Were Neolithic and Late Prehistoric Fortifications a Deterrent to Escalating Conflicts in Early Agricultural Societies in Temperate Europe and Eastern North America?
Author(s): Richard Yerkes
This is an abstract from the "SAA 2019: General Sessions" session, at the 84th annual meeting of the Society for American Archaeology.
In Central and SE Europe from 5500-4000 cal. B.C.E., during the Neolithic (N) and Early Copper Age (ECA), and in Eastern North America during the Late Prehistoric (LP) period (900-1650 A.C.E.), there were similar socioeconomic changes in agricultural societies. Larger settlements with food storage were established, but interaction and exchange between groups was not always peaceful. "Trading and raiding" was marked by new production and distribution patterns, but also by increasing evidence for conflict and interpersonal violence. A common response to escalating violence in both areas was the construction of fortifications around settlements. Cross-cultural studies have shown that defensive fortifications have distinctive archaeological attributes not found in other enclosures. There is indisputable evidence for traumatic injuries and violent deaths in agricultural groups who fortified their settlements. However, is there any evidence that these fortifications were a deterrent to further conflict and violence? Evidence from agricultural tribes living in Neolithic villages in Belgium, from MLN and ECA settlements in Hungary, and LP villages in the Ohio Valley is compared to learn if this was the case. The labor and time needed to construct defensive ditches and palisades was substantial, but the benefits may have been psychological rather than strategic.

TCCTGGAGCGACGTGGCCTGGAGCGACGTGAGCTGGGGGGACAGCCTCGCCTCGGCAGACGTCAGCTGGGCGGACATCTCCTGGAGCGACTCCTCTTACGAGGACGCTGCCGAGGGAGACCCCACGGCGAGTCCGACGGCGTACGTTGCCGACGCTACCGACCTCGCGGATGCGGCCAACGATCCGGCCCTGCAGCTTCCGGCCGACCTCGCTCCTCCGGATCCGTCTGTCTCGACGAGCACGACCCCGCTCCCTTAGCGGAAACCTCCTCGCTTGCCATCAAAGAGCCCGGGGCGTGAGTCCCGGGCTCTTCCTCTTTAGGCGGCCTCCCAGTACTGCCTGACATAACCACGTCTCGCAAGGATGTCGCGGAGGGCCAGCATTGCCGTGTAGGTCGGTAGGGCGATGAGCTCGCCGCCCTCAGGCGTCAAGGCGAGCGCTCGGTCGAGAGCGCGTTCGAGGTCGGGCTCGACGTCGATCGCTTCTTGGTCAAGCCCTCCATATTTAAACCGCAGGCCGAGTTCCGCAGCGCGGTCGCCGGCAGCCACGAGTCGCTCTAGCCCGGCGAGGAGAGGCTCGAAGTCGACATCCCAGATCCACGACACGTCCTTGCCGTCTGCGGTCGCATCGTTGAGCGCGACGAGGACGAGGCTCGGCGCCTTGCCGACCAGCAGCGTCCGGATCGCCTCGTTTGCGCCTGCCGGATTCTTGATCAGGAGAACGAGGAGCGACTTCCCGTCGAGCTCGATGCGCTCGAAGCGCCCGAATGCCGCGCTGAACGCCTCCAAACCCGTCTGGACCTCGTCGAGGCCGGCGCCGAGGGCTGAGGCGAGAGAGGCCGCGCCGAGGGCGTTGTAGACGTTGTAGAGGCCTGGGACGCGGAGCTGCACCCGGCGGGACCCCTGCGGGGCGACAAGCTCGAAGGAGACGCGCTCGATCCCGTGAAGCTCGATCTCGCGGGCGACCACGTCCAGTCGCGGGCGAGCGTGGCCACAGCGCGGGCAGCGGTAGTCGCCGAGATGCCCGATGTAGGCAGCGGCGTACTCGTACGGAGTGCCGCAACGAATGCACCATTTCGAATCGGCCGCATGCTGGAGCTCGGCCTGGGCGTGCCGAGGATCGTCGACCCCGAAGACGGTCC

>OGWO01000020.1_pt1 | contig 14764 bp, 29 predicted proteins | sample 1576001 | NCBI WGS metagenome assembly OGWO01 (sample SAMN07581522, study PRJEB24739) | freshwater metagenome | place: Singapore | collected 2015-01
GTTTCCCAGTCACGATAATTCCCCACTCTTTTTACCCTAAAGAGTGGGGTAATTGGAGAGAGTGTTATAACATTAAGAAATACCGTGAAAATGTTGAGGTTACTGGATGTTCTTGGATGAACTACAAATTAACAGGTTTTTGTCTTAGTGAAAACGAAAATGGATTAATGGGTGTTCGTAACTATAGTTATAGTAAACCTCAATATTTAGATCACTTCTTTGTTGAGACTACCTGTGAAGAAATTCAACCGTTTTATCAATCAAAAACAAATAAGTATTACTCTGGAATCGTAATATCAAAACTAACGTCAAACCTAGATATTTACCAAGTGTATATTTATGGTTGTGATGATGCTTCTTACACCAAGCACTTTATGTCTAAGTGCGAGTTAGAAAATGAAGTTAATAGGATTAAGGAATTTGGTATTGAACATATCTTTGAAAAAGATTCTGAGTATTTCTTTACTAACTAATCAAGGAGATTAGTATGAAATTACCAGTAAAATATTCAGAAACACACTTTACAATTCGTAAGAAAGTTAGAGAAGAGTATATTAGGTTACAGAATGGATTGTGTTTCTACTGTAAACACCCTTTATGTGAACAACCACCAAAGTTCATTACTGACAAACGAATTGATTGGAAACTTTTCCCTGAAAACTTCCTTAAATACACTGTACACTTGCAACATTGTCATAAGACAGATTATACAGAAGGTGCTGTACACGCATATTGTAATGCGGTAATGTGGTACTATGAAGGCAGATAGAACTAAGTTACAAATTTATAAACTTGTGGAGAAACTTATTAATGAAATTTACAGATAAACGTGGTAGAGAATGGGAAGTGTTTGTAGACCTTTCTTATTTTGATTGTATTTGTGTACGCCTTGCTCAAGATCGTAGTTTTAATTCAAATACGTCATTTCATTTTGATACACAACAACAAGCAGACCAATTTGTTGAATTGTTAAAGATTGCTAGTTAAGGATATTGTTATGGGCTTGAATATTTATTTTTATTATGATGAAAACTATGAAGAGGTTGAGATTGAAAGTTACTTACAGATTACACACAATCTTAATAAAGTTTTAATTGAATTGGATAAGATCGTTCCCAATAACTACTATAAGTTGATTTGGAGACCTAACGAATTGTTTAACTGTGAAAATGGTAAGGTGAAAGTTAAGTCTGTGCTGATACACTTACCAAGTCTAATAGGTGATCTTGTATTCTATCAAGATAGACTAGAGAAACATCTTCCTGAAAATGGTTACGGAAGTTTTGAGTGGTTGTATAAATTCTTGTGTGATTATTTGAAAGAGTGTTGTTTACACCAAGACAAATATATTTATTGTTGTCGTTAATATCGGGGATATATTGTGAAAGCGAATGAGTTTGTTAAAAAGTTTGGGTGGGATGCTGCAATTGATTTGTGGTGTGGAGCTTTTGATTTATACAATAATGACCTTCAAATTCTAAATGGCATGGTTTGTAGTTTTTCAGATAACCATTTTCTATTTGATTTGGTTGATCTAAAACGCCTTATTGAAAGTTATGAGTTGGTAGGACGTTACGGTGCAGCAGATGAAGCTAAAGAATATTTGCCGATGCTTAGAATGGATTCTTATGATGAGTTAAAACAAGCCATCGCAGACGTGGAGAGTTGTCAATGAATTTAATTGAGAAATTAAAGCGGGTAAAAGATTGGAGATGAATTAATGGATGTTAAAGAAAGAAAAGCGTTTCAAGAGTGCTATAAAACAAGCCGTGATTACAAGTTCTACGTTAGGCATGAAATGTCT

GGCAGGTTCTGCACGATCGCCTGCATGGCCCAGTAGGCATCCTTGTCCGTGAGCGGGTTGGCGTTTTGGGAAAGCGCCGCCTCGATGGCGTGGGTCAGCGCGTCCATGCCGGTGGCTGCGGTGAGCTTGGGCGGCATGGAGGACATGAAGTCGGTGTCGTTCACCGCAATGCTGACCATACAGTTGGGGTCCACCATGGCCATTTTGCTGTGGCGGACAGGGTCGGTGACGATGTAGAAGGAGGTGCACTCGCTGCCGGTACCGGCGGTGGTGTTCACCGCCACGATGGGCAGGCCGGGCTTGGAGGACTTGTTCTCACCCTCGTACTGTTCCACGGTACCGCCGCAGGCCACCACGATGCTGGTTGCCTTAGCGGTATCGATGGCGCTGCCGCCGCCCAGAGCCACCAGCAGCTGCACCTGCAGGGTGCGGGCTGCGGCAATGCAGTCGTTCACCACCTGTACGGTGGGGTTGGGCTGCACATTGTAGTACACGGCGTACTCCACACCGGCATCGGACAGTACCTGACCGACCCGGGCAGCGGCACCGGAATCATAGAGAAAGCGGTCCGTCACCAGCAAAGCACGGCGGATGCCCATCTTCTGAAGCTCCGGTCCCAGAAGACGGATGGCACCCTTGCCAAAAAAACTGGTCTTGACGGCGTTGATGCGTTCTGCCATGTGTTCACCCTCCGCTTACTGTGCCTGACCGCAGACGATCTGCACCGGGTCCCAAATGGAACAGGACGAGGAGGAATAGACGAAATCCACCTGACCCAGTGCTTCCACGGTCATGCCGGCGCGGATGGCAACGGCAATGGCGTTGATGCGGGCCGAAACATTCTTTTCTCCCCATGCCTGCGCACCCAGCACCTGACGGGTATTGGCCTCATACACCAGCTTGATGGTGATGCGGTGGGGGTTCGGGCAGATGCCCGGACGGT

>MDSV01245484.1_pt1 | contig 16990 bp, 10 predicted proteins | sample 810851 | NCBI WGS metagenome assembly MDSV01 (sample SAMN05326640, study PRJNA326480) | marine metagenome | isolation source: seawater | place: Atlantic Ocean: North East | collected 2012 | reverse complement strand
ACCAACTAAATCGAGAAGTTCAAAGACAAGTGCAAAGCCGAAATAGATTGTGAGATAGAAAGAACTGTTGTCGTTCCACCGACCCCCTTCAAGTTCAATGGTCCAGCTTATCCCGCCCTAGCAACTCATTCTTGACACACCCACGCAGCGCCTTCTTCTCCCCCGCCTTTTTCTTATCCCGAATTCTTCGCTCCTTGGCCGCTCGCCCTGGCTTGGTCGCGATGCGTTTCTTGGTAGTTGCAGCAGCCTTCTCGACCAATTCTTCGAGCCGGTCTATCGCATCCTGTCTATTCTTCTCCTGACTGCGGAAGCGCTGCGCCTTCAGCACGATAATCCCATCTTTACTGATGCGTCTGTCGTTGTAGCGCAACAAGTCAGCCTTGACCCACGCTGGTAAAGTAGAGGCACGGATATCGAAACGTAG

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Were Neolithic and Late Prehistoric Fortifications a Deterrent to Escalating Conflicts in Early Agricultural Societies in Temperate Europe and Eastern North America?. Richard Yerkes. Presented at The 84th Annual Meeting of the Society for American Archaeology, Albuquerque, NM. 2019 ( tDAR id: 449657)
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Abstract Id(s): 22908